Voice technology in the travel industry


Posted By Sam Cornick ⋅ June 29, 2018

While no commercial sector can get away with substandard customer service, the travel and tourism industry has to be among the most exacting. Many tourists wait all year for their annual holiday and, these days, they expect everything to be nothing less than perfect.

Travel and tourism businesses are always looking for ways to improve and differentiate their products and services, and voice technology offers fresh scope for innovation. Consumers have already embraced voice assistants, such as Amazon Echo and Google Home, with 51% already using them on a regular basis. Recent research shows that seeking information and answers to questions is by far the most popular function for voice assistants so, with the travel industry’s emphasis on customer service excellence, consumer uptake of conversational UI represents a huge opportunity.

Voice technology can help travel and tourism businesses provide information for consumers quickly and conveniently. What’s more, since 81% of consumers use voice assistants most often via their smartphones, travel businesses can capitalise on the fact that most consumers have a voice-enabled device on them throughout their holiday.

Let’s take a look at some of the ways tourism providers are leveraging voice technology to make accessing information easier and more engaging for travellers, both at home and on the move, as well as how businesses can optimise their marketing efforts for voice tech.

Live flight information at Heathrow Airport

Amazon’s Alexa voice assistant has its own app developer platform, known as Alexa skills. These downloadable ‘skills’ enable users to customise their versions of Alexa with new capabilities, just as apps do on a smartphone. Heathrow has now become the first airport in the UK to create its own Alexa skill, which consumers can download to their Echo devices free of charge for up-to-the-minute flight information, simply by asking out loud.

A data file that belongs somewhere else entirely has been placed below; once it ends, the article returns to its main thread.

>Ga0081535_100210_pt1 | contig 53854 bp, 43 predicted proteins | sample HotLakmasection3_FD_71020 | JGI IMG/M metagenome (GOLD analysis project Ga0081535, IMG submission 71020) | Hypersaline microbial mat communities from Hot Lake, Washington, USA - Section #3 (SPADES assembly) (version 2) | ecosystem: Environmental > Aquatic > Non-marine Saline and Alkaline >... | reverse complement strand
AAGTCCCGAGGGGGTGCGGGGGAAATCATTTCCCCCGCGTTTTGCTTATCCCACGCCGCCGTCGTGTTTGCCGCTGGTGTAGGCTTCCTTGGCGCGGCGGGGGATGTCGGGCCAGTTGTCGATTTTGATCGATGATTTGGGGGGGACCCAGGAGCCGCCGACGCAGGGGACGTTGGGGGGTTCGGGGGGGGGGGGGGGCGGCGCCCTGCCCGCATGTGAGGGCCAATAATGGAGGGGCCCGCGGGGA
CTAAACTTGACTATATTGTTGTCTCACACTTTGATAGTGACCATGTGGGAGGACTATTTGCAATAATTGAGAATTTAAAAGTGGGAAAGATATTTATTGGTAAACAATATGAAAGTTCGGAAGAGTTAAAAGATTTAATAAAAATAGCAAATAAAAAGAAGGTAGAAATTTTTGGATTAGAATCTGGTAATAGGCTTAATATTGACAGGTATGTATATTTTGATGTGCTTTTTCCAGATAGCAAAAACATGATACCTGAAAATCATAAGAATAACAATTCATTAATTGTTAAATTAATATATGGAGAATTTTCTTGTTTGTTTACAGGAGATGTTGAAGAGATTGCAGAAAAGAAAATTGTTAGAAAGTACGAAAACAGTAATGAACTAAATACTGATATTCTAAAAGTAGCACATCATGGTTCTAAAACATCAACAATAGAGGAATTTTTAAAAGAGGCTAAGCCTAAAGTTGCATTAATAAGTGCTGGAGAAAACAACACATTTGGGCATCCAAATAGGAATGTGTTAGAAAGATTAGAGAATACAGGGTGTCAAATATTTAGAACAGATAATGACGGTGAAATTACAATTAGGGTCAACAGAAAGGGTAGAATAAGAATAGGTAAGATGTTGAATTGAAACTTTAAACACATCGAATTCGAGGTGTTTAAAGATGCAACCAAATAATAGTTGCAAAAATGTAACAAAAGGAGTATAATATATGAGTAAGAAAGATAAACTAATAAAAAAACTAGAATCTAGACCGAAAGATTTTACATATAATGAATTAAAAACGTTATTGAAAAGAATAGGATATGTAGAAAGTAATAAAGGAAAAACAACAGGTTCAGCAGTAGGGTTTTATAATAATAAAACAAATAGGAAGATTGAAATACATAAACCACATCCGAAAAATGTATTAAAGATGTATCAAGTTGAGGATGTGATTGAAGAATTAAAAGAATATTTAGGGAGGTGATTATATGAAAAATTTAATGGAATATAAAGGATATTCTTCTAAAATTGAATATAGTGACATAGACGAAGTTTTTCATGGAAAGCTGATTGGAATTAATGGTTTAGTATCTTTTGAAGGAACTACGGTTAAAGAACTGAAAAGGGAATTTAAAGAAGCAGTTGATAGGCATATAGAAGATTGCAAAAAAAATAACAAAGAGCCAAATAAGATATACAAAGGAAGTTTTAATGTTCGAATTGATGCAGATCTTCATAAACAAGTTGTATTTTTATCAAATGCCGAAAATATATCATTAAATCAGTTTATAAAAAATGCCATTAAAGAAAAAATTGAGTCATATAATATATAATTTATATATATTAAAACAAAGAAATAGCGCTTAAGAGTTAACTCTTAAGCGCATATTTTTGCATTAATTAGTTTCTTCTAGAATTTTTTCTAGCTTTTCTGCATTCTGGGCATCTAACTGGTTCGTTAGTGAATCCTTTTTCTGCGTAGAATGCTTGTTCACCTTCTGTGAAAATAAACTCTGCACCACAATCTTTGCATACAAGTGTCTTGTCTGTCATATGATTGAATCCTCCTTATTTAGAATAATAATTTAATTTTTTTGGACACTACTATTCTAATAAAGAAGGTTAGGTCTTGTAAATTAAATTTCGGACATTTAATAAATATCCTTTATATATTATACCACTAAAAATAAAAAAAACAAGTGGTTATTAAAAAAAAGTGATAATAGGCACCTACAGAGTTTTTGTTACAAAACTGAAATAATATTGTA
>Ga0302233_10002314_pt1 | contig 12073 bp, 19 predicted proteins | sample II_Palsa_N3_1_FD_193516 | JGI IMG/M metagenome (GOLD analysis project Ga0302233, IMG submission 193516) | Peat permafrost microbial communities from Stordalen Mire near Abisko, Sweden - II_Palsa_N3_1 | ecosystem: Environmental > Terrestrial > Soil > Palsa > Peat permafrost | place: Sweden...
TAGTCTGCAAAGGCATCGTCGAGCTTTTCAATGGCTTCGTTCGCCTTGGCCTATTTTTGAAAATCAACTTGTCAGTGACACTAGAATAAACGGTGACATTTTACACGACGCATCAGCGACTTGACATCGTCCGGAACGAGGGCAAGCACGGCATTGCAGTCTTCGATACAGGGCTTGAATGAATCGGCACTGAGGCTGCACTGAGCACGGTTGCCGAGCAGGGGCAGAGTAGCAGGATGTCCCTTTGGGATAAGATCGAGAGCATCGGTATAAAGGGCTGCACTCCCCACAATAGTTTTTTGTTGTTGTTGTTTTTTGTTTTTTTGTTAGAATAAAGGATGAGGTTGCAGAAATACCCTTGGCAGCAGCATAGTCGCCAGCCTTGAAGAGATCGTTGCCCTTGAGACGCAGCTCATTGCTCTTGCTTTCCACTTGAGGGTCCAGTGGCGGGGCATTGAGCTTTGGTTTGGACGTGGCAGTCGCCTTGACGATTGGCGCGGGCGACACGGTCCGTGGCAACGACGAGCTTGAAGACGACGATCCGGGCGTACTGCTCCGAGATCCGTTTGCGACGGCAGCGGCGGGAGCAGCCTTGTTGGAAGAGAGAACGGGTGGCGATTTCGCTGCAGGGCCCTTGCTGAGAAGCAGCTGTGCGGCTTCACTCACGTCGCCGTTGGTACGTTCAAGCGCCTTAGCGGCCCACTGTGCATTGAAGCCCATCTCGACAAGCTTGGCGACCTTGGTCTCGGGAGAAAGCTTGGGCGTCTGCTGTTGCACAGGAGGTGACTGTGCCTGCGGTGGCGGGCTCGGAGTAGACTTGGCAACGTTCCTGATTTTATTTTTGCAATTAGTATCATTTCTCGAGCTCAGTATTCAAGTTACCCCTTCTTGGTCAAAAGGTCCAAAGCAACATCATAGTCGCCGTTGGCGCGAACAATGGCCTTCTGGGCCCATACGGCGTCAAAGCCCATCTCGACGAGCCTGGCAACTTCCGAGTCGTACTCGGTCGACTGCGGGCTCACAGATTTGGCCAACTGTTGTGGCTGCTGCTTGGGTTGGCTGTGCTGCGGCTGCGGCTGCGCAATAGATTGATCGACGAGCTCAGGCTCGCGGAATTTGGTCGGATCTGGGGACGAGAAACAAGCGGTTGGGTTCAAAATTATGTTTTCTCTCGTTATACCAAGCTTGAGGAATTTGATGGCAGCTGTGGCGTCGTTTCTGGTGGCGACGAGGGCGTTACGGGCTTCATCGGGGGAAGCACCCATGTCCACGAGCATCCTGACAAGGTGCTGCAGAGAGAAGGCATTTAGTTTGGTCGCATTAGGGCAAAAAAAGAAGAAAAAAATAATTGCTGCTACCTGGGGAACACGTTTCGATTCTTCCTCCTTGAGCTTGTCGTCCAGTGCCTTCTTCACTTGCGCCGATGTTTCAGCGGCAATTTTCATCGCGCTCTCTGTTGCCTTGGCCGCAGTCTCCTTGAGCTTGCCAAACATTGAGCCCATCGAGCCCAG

The Heathrow skill is trained to respond to flight numbers, giving travellers the latest live updates for their chosen flight. At an airport the size of Heathrow, a flight’s status can change constantly, so the skill is designed to relay information directly to consumers with a minimum amount of effort, and without having to manually search. If the skill proves popular, Heathrow may look to add the capacity to book flights and secondary services via voice in the future.

Voice-operated hotel rooms

The ease and convenience of voice assistants have made them an obvious addition to guest bedrooms for many leading hotel brands. Rather than phoning down to speak to a receptionist, many guests can now simply connect to an in-room voice assistant and state their request, whether it’s for local restaurant recommendations, what time breakfast is served from or for some relaxing music to be played, enabling them to personalise their experience without even leaving their room.

International hotel chain Marriott have partnered with Amazon to provide Alexa voice assistant devices in many rooms, citing improvements in guest experience and ease of translation as reasons to adopt the technology, although time and cost savings in terms of parrying guest queries must also be a benefit. But it’s not just information that guests can obtain through voice technology; Marriott have also developed a concept hotel room that can be completely controlled by voice commands, from the air conditioning to the changing the TV channel. Using Internet of Things (IoT) technology, virtually all of the customisable items in Marriott’s Guestroom Lab are connected to a network and voice-enabled. Although it’s currently just a demo, the IoT room shows what could be possible in terms of data-led guest personalisation, which would of course gather valuable guest habitual data too.